Putin’s Puppets: There are two countries heavily implicated in fraudulent activity and the funding of illegal campaigning leading up to Brexit. The first, and by far is America. Its role in funding right-wing free-market fundamentalism is a matter so heavily documented there is no need to expand on it here (READ MORE). The other is Russia – but its involvement was more about breaking down unified political systems such as the EU, the principles of democracy and justice. The Russia Report was, at best, a complete whitewash that sought to protect a government guilty of accepting dodgy donations. It turns out, more and more keep emerging. The husband of one of the Conservative Party’s biggest donors was secretly funded by a Russian oligarch with close ties to President Putin. Lubov Chernukhin has given £1.7m to the Tories, including paying to spend time with the last three prime ministers. Leaked files show her husband received $8m (£6.1m). The money initially came from a politician facing US sanctions due to his closeness to the Kremlin (source).
Pool Party: After all the damage former PM David Cameron has done to the country it may irk some that as a result of windfall income from book sales (about how he fixed broken Britain), he plans to build a heated swimming pool with an estimated price tag of £50,000 in his garden. The Times reports that he wants – “to hire a team of “pool professionals” whose “workmanship is second to none” to install the 45ft by 13ft pool with a black tiled interior, at his £1.5m country home (source).
Thought Of The Week
If ever you want to understand exactly how it is that Britain is in the position it is now in, look no further than Tory MP Andrea Jenkyns, the deputy chair of the ERG who worked alongside Mark Francois. These are the people who feel a hard Brexit will simply never be hard enough. Don’t forget, this is a British Member of Parliament whose stoking of the culture wars that so divides this country is laid bare when she declares that someone like James O’Brian (Journalist/LBC radio presenter) is somehow ‘anti-British’ for pointing out that Brexit has already damaged the economy, is ruining Britain’s international standing and will take away everyone’s hard-won rights. Jenkyns says – “Oh mister Wokeman, We will continue to take a stand against you and your anti-Britsh, anti-free speech agenda. Socialism is not the answer and time will demonstrate what a real idiot you are!” (source).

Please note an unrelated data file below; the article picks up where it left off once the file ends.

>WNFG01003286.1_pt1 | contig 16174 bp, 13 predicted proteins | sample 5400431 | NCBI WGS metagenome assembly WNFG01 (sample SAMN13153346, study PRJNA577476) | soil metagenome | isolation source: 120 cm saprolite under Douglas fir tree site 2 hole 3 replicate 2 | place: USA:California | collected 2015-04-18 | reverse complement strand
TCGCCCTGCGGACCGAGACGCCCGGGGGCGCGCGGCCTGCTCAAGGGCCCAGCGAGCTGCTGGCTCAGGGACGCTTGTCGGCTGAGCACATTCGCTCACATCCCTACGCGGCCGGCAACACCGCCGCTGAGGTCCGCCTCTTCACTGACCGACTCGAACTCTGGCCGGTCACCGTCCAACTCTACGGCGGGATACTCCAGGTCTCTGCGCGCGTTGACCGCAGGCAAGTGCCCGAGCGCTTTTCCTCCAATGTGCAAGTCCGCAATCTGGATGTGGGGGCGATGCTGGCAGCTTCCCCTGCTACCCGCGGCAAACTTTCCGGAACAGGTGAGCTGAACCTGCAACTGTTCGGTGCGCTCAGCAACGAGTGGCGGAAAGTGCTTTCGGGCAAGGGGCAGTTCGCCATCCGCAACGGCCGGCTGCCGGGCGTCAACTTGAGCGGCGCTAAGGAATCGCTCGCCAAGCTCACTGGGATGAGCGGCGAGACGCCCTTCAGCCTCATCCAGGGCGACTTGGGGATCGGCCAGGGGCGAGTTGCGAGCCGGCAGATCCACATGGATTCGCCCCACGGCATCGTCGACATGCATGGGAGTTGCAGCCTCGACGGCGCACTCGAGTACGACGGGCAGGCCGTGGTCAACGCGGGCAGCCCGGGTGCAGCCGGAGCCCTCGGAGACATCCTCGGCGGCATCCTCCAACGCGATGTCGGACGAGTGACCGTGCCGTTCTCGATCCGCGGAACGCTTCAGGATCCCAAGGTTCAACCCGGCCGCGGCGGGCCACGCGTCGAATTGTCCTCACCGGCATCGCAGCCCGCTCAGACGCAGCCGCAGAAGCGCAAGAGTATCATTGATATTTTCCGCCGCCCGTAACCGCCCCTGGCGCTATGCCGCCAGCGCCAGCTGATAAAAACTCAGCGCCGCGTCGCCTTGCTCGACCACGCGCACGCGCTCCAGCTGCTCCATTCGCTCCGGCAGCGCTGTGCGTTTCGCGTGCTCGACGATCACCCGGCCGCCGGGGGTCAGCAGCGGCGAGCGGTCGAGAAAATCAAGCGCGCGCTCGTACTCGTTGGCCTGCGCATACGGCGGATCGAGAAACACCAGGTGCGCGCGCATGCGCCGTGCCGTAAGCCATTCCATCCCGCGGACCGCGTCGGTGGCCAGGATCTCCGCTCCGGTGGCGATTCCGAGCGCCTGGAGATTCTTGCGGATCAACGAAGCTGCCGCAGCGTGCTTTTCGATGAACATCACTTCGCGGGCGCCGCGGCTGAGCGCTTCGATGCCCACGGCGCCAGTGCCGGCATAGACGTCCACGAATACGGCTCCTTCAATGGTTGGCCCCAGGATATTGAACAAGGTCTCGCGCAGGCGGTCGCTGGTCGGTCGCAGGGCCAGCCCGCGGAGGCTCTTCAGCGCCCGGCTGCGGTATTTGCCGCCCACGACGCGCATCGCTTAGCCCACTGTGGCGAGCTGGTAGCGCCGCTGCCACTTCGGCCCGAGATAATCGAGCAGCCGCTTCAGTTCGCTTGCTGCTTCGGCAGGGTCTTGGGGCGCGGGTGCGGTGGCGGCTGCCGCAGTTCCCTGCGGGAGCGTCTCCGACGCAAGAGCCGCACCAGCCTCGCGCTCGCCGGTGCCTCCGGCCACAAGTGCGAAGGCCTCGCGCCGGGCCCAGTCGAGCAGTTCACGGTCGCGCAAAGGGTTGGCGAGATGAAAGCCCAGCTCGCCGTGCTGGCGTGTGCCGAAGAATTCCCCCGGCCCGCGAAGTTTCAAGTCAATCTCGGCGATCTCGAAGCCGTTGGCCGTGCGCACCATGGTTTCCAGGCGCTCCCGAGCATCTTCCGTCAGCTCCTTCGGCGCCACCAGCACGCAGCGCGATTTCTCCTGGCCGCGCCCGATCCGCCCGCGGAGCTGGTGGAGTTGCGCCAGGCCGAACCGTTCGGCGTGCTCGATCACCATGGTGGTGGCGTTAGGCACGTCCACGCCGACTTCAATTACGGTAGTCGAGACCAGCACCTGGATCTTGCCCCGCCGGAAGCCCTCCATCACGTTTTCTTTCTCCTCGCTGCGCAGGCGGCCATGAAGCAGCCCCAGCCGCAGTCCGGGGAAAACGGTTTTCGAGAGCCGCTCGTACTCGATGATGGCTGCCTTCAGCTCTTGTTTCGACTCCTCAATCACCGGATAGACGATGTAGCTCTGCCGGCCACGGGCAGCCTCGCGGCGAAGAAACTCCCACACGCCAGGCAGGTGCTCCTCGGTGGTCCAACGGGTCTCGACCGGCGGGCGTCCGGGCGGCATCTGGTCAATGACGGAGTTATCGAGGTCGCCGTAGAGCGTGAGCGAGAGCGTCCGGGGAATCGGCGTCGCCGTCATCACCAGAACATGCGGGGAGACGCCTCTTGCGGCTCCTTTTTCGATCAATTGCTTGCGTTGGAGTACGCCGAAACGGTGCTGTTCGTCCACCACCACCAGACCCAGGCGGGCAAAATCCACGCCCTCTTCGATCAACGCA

These culture wars are a deliberate political strategy. It’s how they got into power and how they intend to stay there. For as long as the Boris Johnson-Dominic Cummings administration in is Downing Street it will continue purposefully to divide us into warring tribes. It does so knowing it fully sustains the fine electoral balances needed to give it life. By keeping politics fractured along these cultural and binary divides such as left/right, remain/leave, young/old, black/white and so on – it will be able to maintain the support it enjoys, composed mainly, for the time being at least, of Tory and Leave voters. For Starmer and anyone serious about Labour getting back into power and healing the nation – it is important not to engage in these tactics – but simply to focus on their actual failures – their disastrous errors that have cost lives, their cronyism and corruption and their lying and deceit. By focusing on facts of failure and throwing it back at them – the culture war strategy starts to break down.
- Due to CoVid – more than one in ten workers are still on furlough, more than one in seven businesses are still not trading, a quarter of businesses in food service or accommodation at a severe or moderate risk of insolvency. In addition, 3 million freelancers and self-employed people have not received a single penny of support in over six months.
- More than 99% of businesses in the British economy are small to medium-sized enterprises. They number 5.9 million across the UK, employing 16 million people.
- New Zealand’s economy shrank at a record 12.2% in the June quarter due to one of the world’s toughest Covid-19 lockdowns. By contrast, the UK economy shrank 20.5% when it was in the pub.
- Job prospects are at their worst in 50 years. There were 2,932 applicants for a single warehouse job in Northumberland, 2,653 applicants for a factory job in Sunderland, 2,154 applicants for an administrative job in Coventry and 15,000 applicants for 10 assembly operative jobs in Birmingham (source).
- The cost of the UK’s wage subsidies for workers has surpassed £50billion, that lay bare the economic fallout from the coronavirus pandemic. The government’s flagship furlough program, due to end on Oct. 31 has received claims totalling £39.3billion, according to data released by HMRC. Help for the self-employed totalled £13.4billion, bringing total spending on supporting workers to £52.7billion (source).